If you're a tea enthusiast, but you don't have a teapot or equipment to brew tea, then the tea-making process can be a nuisance. Boiling water for one cup of tea at a time, especially if you enjoy several cups throughout the day, gets old very quickly.
Fortunately, there are other alternatives to making a soothing cup of tea, such as using a coffee percolator. To prevent you from experiencing further headache and irritation, we've put a list together of how to make tea in a coffee percolator in six steps, as well as important details and essential supplies you'll need.
Six Steps to Make Tea in a Percolator
Before giving you the six steps, it's important to note that a couple of these steps vary depending on whether you have a stovetop or electric percolator. Differences will be noted within each step.
Thoroughly Clean the Percolator
Thoroughly cleaning the percolator before use is critical, especially if you typically use the percolator to brew coffee. Cleaning the percolator will keep your tea tasting the way you want it to without any other influences.
To maintain your percolator's cleanliness, it should be thoroughly hand-washed and rinsed after every use, no matter whether you're brewing tea or coffee.
Fill the Percolator with Water and Assemble
Fill the percolator with cold water to your desired fill-line measurement. Depending on your percolator, you can have a maximum fill line of six cups, eight cups, twelve cups, and so on.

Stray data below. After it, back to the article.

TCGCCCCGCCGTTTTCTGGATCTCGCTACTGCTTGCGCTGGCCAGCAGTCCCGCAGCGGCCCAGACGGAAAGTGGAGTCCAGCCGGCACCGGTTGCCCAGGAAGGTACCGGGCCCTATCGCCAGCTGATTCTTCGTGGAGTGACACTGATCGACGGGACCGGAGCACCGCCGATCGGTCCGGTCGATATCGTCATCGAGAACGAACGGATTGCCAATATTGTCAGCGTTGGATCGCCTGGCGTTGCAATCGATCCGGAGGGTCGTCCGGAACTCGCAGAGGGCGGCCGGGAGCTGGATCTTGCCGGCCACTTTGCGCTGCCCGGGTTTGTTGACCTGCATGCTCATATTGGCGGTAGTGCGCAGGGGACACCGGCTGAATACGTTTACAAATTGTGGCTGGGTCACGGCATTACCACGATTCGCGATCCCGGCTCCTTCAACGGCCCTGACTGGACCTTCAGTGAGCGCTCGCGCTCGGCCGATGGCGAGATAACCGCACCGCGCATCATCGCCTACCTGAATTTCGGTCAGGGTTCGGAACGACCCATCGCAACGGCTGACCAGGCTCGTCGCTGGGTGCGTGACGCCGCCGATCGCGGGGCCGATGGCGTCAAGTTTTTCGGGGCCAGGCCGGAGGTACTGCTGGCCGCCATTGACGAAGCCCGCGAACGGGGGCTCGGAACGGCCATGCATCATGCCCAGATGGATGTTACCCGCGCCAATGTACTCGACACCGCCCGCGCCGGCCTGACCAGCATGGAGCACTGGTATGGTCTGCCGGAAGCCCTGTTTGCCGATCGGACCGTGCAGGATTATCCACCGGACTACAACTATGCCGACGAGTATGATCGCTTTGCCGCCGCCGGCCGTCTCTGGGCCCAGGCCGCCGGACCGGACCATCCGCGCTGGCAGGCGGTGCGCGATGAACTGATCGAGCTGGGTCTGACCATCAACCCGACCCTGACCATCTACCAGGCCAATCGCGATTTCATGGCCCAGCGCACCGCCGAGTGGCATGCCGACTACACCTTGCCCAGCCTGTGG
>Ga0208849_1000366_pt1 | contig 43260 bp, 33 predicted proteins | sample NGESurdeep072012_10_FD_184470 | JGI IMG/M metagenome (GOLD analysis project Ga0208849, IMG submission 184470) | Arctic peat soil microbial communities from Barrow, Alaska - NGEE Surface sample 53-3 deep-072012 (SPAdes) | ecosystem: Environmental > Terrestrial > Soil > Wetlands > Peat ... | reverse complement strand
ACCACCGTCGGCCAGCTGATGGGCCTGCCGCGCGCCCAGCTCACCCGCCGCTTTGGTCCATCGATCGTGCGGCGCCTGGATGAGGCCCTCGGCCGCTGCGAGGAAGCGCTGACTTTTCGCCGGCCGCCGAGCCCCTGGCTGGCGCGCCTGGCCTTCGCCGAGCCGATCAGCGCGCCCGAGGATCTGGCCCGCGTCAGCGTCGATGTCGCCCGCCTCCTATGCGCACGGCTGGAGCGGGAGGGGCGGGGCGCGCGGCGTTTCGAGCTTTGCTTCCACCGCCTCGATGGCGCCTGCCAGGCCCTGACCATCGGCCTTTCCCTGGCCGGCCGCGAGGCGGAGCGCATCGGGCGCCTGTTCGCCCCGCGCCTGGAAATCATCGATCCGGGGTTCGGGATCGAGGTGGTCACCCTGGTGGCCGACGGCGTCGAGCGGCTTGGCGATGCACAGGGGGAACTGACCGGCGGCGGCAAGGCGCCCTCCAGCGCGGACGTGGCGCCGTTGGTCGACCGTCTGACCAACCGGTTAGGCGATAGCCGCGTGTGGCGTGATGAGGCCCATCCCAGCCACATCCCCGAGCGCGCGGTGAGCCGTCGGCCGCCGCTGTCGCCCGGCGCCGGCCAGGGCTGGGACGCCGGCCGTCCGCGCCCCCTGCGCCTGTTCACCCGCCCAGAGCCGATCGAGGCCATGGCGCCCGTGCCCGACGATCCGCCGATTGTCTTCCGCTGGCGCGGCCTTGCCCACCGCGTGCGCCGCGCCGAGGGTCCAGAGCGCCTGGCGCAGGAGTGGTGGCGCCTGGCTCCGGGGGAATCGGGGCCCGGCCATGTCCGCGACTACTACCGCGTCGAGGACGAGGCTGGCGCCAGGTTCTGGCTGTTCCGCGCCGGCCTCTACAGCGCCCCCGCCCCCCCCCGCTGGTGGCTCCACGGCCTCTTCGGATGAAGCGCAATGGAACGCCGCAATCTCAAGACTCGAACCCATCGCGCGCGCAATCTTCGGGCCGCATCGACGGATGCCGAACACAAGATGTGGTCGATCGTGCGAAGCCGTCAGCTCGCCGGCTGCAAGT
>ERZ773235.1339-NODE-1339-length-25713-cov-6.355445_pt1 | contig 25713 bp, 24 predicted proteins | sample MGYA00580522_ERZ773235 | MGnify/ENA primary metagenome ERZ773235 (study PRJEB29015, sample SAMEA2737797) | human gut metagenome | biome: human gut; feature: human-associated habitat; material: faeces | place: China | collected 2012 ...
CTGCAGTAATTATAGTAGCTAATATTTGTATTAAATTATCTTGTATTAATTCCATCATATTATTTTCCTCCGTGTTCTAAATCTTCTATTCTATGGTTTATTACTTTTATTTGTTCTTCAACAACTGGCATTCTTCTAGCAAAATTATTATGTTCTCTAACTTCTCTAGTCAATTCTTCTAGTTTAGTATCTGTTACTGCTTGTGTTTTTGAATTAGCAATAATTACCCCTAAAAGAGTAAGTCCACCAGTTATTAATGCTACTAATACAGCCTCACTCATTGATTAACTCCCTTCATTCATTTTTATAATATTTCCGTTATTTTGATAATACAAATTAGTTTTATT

Never fill the percolator with hot water because it can cause damage to your percolator.
After filling with cold water, put in the percolator's basket and rod.
RELATED: Is Chai Latte Coffee or Tea
Add Tea to the Percolator Basket
After the rod and basket are in place, place your tea leaves or tea bag in the basket. Remember to use a filter or paper towel with loose tea leaves.
Power/Heat the Percolator and Begin the Brewing Cycle
Once your tea is in the basket, you're ready to plug in the percolator and turn it on. If you're using a stovetop percolator, put it on a medium heat source, such as a stovetop burner or campfire.
Allow the percolator to run through one full cycle. The longer you let the percolator run, the stronger your tea's flavor will be. The average time required for a full cycle is around ten minutes.
If you ever notice steam emerging from your percolator, the temperature is too hot. Be sure to unplug it or remove it from its heat source if it's a stovetop percolator. Return to heat after a couple of minutes. Repeat this process if necessary.
Disassemble the Percolator
After the percolator finishes its cycle and the tea brews, remove the rod and the basket. Discard the tea bag or leaf remnants.
Re-attach the Percolator Lid and Pour Tea
Now that the rod and basket are out of the picture put the percolator's lid back on. At that point, the tea is nice and hot and is ready to be poured. Be patient and remember to give your tea the proper cooling time it needs for optimal flavor.
Enjoy your tea and don't forget to hand wash and rinse the percolator after you're done.
Supplies Needed for Making Tea in a Coffee Percolator
Fortunately, there's very little required for making tea in a coffee percolator. All you need is the following supplies:
- Coffee percolator
- Tea Bags or leaves
Note: If you're using tea leaves, you'll need to use a filter, much like you would making coffee. Using a filter with tea bags isn't necessary since the bag keeps the tea leaves contained. If you don't have filters, a paper towel will suffice.
The amount of tea you need is entirely based on your personal preference or the type of tea you use. The stronger the tea, the more tea you'll need, and vice versa. Certain brands or types of tea, such as green tea, may require experimentation when it comes to the amount of tea used.